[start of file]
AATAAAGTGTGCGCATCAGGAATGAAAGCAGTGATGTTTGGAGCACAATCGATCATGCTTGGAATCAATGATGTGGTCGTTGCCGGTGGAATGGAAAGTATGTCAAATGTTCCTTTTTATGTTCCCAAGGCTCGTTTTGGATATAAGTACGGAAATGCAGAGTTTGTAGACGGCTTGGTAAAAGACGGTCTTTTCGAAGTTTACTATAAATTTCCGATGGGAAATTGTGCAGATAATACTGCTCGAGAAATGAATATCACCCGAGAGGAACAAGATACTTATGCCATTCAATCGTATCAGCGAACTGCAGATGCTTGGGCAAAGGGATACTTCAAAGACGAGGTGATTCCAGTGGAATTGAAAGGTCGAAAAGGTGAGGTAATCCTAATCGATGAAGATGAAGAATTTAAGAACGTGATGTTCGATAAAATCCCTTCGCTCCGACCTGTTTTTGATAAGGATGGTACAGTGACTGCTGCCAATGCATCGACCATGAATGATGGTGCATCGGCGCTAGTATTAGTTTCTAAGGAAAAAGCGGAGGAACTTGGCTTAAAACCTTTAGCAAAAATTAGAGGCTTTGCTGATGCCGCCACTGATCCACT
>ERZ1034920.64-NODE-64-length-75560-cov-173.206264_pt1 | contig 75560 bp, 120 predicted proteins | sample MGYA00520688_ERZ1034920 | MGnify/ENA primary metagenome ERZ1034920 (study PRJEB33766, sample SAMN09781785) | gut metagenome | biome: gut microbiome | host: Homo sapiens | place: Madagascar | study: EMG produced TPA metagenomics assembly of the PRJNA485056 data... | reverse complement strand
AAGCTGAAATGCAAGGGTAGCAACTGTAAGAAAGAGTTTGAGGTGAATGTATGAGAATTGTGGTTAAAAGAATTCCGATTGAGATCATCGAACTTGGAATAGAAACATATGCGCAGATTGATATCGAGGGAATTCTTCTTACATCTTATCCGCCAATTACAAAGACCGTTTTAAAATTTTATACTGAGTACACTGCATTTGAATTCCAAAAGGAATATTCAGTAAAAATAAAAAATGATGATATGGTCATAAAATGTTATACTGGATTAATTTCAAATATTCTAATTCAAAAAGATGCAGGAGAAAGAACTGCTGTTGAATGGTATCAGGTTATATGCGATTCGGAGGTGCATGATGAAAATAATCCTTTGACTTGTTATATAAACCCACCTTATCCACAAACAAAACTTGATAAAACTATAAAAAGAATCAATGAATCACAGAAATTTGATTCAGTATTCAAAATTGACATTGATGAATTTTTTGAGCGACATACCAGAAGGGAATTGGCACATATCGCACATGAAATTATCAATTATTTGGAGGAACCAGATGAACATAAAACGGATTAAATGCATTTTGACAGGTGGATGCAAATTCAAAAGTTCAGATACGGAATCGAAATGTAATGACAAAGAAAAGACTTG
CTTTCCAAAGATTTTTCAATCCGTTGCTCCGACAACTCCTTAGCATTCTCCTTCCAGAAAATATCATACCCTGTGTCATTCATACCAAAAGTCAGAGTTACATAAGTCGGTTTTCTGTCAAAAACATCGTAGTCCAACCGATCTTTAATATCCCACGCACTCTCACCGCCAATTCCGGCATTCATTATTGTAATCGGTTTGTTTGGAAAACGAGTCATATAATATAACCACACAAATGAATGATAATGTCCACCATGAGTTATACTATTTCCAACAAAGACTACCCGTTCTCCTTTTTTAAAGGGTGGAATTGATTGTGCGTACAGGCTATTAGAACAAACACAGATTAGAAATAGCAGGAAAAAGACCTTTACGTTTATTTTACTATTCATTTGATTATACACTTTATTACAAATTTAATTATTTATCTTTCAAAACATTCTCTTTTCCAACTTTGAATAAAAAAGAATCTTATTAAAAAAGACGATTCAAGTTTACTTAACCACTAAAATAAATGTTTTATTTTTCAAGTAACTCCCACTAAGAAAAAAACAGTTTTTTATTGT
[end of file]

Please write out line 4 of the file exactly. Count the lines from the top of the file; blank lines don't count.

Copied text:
CTTTCCAAAGATTTTTCAATCCGTTGCTCCGACAACTCCTTAGCATTCTCCTTCCAGAAAATATCATACCCTGTGTCATTCATACCAAAAGTCAGAGTTACATAAGTCGGTTTTCTGTCAAAAACATCGTAGTCCAACCGATCTTTAATATCCCACGCACTCTCACCGCCAATTCCGGCATTCATTATTGTAATCGGTTTGTTTGGAAAACGAGTCATATAATATAACCACACAAATGAATGATAATGTCCACCATGAGTTATACTATTTCCAACAAAGACTACCCGTTCTCCTTTTTTAAAGGGTGGAATTGATTGTGCGTACAGGCTATTAGAACAAACACAGATTAGAAATAGCAGGAAAAAGACCTTTACGTTTATTTTACTATTCATTTGATTATACACTTTATTACAAATTTAATTATTTATCTTTCAAAACATTCTCTTTTCCAACTTTGAATAAAAAAGAATCTTATTAAAAAAGACGATTCAAGTTTACTTAACCACTAAAATAAATGTTTTATTTTTCAAGTAACTCCCACTAAGAAAAAAACAGTTTTTTATTGT